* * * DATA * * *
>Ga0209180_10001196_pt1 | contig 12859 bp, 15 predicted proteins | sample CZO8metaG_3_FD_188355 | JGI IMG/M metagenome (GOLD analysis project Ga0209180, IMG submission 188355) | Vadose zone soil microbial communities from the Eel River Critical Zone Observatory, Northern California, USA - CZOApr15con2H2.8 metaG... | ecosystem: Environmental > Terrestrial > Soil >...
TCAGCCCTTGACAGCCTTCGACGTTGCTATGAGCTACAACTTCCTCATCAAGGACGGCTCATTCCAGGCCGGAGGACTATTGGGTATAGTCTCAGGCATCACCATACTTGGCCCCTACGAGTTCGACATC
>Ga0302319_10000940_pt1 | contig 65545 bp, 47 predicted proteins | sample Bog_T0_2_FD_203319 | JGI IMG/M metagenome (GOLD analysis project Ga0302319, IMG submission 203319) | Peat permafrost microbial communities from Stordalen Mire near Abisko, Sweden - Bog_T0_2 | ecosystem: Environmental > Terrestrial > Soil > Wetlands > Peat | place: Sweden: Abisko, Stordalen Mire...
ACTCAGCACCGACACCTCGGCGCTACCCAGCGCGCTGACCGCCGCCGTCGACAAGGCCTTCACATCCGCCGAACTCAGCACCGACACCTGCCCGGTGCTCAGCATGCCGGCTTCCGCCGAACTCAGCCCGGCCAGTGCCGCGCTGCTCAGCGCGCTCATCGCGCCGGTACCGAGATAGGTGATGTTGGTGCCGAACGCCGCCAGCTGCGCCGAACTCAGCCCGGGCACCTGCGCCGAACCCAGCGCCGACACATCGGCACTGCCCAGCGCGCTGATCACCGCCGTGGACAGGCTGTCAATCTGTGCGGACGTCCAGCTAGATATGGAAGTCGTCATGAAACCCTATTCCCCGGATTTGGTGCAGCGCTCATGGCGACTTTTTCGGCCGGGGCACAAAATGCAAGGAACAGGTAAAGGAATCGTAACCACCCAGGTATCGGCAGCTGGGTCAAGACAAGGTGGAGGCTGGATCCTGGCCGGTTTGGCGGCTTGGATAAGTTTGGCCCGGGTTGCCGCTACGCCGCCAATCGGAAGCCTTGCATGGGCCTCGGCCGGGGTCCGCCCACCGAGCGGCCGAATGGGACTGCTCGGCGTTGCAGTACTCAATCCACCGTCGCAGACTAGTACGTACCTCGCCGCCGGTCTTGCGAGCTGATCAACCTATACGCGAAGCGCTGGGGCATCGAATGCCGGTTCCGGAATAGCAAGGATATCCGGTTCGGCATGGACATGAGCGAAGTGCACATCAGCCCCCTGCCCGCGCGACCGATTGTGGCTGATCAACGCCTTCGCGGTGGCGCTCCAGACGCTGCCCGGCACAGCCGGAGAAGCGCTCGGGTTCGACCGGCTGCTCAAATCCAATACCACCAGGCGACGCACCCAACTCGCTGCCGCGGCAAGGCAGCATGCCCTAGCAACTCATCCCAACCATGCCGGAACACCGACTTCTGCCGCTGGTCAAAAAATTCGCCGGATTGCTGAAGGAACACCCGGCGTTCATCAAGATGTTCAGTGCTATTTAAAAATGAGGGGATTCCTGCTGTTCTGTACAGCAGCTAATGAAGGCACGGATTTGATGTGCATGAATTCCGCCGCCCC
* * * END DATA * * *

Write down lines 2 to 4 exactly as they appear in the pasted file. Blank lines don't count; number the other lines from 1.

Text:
TCAGCCCTTGACAGCCTTCGACGTTGCTATGAGCTACAACTTCCTCATCAAGGACGGCTCATTCCAGGCCGGAGGACTATTGGGTATAGTCTCAGGCATCACCATACTTGGCCCCTACGAGTTCGACATC
>Ga0302319_10000940_pt1 | contig 65545 bp, 47 predicted proteins | sample Bog_T0_2_FD_203319 | JGI IMG/M metagenome (GOLD analysis project Ga0302319, IMG submission 203319) | Peat permafrost microbial communities from Stordalen Mire near Abisko, Sweden - Bog_T0_2 | ecosystem: Environmental > Terrestrial > Soil > Wetlands > Peat | place: Sweden: Abisko, Stordalen Mire...
ACTCAGCACCGACACCTCGGCGCTACCCAGCGCGCTGACCGCCGCCGTCGACAAGGCCTTCACATCCGCCGAACTCAGCACCGACACCTGCCCGGTGCTCAGCATGCCGGCTTCCGCCGAACTCAGCCCGGCCAGTGCCGCGCTGCTCAGCGCGCTCATCGCGCCGGTACCGAGATAGGTGATGTTGGTGCCGAACGCCGCCAGCTGCGCCGAACTCAGCCCGGGCACCTGCGCCGAACCCAGCGCCGACACATCGGCACTGCCCAGCGCGCTGATCACCGCCGTGGACAGGCTGTCAATCTGTGCGGACGTCCAGCTAGATATGGAAGTCGTCATGAAACCCTATTCCCCGGATTTGGTGCAGCGCTCATGGCGACTTTTTCGGCCGGGGCACAAAATGCAAGGAACAGGTAAAGGAATCGTAACCACCCAGGTATCGGCAGCTGGGTCAAGACAAGGTGGAGGCTGGATCCTGGCCGGTTTGGCGGCTTGGATAAGTTTGGCCCGGGTTGCCGCTACGCCGCCAATCGGAAGCCTTGCATGGGCCTCGGCCGGGGTCCGCCCACCGAGCGGCCGAATGGGACTGCTCGGCGTTGCAGTACTCAATCCACCGTCGCAGACTAGTACGTACCTCGCCGCCGGTCTTGCGAGCTGATCAACCTATACGCGAAGCGCTGGGGCATCGAATGCCGGTTCCGGAATAGCAAGGATATCCGGTTCGGCATGGACATGAGCGAAGTGCACATCAGCCCCCTGCCCGCGCGACCGATTGTGGCTGATCAACGCCTTCGCGGTGGCGCTCCAGACGCTGCCCGGCACAGCCGGAGAAGCGCTCGGGTTCGACCGGCTGCTCAAATCCAATACCACCAGGCGACGCACCCAACTCGCTGCCGCGGCAAGGCAGCATGCCCTAGCAACTCATCCCAACCATGCCGGAACACCGACTTCTGCCGCTGGTCAAAAAATTCGCCGGATTGCTGAAGGAACACCCGGCGTTCATCAAGATGTTCAGTGCTATTTAAAAATGAGGGGATTCCTGCTGTTCTGTACAGCAGCTAATGAAGGCACGGATTTGATGTGCATGAATTCCGCCGCCCC